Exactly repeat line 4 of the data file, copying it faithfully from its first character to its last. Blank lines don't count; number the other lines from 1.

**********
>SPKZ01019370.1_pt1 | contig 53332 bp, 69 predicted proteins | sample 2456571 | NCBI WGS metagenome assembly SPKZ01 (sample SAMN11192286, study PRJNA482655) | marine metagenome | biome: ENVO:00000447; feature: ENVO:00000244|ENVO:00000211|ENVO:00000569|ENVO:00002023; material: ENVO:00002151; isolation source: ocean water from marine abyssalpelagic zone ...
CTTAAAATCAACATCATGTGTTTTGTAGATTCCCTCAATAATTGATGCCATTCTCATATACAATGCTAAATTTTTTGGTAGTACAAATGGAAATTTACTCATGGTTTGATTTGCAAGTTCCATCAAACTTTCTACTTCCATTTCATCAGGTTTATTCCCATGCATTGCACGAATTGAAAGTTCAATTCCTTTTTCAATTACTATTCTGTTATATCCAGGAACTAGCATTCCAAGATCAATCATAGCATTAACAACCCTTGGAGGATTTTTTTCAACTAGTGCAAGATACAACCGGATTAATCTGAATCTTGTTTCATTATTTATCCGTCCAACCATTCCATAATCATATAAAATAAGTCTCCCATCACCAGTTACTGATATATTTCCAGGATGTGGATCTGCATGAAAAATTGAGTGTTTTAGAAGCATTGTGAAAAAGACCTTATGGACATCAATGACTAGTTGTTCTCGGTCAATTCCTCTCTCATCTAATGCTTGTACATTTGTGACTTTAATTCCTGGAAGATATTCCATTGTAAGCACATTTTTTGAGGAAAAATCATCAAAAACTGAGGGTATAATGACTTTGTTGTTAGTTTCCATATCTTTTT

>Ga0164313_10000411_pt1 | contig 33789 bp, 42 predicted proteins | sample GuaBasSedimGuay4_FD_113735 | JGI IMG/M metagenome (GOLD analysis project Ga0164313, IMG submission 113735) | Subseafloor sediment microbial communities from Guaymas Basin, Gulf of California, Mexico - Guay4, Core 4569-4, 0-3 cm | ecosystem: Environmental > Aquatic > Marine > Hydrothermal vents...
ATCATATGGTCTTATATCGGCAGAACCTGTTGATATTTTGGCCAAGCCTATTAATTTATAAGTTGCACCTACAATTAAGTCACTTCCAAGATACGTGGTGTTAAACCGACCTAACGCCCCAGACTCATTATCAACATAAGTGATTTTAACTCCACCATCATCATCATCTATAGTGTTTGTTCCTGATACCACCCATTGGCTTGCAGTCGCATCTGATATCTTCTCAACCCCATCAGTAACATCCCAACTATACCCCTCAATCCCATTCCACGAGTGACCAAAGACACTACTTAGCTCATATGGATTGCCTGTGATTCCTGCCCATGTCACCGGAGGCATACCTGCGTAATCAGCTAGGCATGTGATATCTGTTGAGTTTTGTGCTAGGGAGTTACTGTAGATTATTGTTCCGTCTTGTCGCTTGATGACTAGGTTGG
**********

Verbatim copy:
ATCATATGGTCTTATATCGGCAGAACCTGTTGATATTTTGGCCAAGCCTATTAATTTATAAGTTGCACCTACAATTAAGTCACTTCCAAGATACGTGGTGTTAAACCGACCTAACGCCCCAGACTCATTATCAACATAAGTGATTTTAACTCCACCATCATCATCATCTATAGTGTTTGTTCCTGATACCACCCATTGGCTTGCAGTCGCATCTGATATCTTCTCAACCCCATCAGTAACATCCCAACTATACCCCTCAATCCCATTCCACGAGTGACCAAAGACACTACTTAGCTCATATGGATTGCCTGTGATTCCTGCCCATGTCACCGGAGGCATACCTGCGTAATCAGCTAGGCATGTGATATCTGTTGAGTTTTGTGCTAGGGAGTTACTGTAGATTATTGTTCCGTCTTGTCGCTTGATGACTAGGTTGG